6. Thank you for doing all the work! I just finished my teaching year and haven’t done anything to prepare for our trip to Yellowstone en route to a family reunion. We’re taking our 7 year old twins and 9 year old (boys) so it has been loads of fun looking at your photos.

    1. Author

      Good to hear you found this helpful, Alexandra. If you are still looking for more tips, we have many more articles about visiting Yellowstone – check it out.
      Enjoy your trip and time with the family!

  7. Thank you so much for this post! Appreciate all the details that you have added including what to pack!
    We are going to be there this July with 2 kids 8 and 10 and this post was perfect for planning our trip.

    Staying in Gardiner and Teton village.
    Do you have any suggestions regarding what to explore around Grand Teton park?

  8. Hi Jurga,
    Thanks for sharing lot of details and information on your website which is really helpful.
    I am planning to visit Yellowstone in the month of Aug’19 through West Gate for 3 days and will be travelling with my wife and 2 kids (1 & 5 yrs old). I’ll be flying to SLC and then will drive to West Yellowstone. Your 3day itinerary is very helpful in getting the details, but it will be great if you help me in planning out the itinerary which can be achievable with 1yr old too either in 2-3 days itinerary.
    We’ll not be opting for hiking option but a walk & stroller ride will be fine. Mainly looking for drive option with hop on hop off.
    Secondly, which can be the good option for accommodation with family and more exploration to the park. Should we plan to take some accommodation inside the park or looks outside. If you have any recommendations on it then please suggest.
    Third, we are vegetarians and is the options for vegetarian food or restaurants available in/outside the park.


    1. Author

      Hi, I don’t really have the time to help you with the itinerary, but you’ll be glad to hear that pretty much all the main areas are accessible with a stroller. The Old Faithful and all the geysers in that area, the Grand Prismatic Spring, and also many smaller areas. Why don’t you check for wheelchair-accessible places in Yellowstone – it will give you a good idea what you can do.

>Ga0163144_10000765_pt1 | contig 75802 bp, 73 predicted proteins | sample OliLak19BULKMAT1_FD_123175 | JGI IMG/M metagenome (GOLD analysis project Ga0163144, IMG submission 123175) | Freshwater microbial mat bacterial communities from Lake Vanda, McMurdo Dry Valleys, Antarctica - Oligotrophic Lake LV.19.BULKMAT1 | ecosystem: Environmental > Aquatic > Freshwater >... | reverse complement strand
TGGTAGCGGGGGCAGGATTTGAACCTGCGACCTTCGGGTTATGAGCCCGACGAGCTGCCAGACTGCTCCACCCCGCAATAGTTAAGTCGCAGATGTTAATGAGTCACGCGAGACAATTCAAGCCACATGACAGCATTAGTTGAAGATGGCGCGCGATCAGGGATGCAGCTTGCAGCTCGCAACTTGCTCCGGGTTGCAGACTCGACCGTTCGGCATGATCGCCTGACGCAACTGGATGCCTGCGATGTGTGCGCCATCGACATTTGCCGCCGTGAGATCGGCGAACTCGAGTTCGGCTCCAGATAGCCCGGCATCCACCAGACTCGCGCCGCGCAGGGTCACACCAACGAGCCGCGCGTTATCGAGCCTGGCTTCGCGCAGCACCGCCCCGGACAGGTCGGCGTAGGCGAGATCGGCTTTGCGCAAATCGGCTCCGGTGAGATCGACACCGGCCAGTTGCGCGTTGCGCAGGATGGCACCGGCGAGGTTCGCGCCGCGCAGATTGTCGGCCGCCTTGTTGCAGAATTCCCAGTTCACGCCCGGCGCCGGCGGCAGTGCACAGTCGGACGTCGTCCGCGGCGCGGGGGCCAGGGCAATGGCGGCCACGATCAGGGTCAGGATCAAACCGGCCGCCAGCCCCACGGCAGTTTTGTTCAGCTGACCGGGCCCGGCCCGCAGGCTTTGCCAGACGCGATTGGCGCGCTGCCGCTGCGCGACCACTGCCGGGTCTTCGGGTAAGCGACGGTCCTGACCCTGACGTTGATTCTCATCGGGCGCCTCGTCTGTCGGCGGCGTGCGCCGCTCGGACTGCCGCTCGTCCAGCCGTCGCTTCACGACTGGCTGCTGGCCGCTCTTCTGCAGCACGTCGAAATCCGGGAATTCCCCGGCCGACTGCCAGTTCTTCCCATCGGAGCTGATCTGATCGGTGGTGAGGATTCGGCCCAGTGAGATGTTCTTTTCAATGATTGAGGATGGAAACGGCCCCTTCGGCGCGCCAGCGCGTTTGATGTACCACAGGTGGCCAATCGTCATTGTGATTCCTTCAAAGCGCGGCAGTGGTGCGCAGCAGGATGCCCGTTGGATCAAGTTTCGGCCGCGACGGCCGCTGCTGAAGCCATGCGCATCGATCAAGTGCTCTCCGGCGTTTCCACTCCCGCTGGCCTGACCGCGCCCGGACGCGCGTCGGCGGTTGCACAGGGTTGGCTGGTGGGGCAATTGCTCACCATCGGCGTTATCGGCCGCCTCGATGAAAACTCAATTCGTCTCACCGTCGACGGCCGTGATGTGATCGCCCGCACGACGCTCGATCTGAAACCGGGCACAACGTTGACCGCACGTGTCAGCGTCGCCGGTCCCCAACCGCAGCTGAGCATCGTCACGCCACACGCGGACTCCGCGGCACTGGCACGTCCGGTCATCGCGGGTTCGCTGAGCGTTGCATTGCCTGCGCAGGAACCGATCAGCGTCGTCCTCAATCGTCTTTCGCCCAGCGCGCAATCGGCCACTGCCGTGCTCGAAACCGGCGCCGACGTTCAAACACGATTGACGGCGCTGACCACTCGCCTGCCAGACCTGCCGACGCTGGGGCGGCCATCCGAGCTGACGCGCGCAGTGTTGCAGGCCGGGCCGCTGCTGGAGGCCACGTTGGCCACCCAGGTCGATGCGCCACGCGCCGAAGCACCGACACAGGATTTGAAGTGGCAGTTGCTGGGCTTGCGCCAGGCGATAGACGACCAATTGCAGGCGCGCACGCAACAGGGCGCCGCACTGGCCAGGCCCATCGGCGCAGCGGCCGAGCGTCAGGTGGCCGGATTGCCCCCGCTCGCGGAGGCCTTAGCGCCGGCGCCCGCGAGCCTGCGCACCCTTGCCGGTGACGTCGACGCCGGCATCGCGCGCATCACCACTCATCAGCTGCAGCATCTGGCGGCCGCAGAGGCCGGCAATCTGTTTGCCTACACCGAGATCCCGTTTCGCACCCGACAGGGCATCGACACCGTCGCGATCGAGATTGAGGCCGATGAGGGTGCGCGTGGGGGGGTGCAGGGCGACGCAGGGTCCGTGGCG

As for accommodation, it’s really too late to book anything inside the park (you need to do it a year in advance for summer). Your best bet is West Yellowstone. Here you can find our suggestions including the best hotels to stay near Yellowstone.
      I’m not sure about vegetarian food, but I assume that these days it would be possible to find it anywhere in the US. There are many restaurants and also food stores in Yellowstone, I’m sure you’ll find at least some vegetarian options.
      Hope this helps.

  9. Hi,
    Thank you for all the wonderful info! What is your recommendation on a way to view the best caldera? We are traveling to Yellowstone soon with our volcano enthusiast son, and we want to take him to a location at the park where he can see that he really IS on a volcano 🌋.

    1. Author

      From what I remember there was a viewpoint along the road in Mt. Washburn area where you could see the caldera a bit. I found that it wasn’t that well visible and if it wasn’t for the informational signs, we never would have noticed, but then I’m no volcano specialist :).
      For a better view, I think that hiking Mt Washburn is one of the best options.

  10. Hi, I read your post prior to taking my 8 & 10 yr olds to Yellowstone. We were excited to go to the Boiling River, but when we asked a park ranger about it, he had never heard of it. Your post described it’s location so clearly we decided to go for it anyways, We found it easily and had a wonderful time there! Thank you for the recommendation and the very clear post – otherwise we never would have known!

    1. Author

      Unbelievable that a park ranger wouldn’t know it, isn’t it?! But I guess they are all just focussed on the area where they work…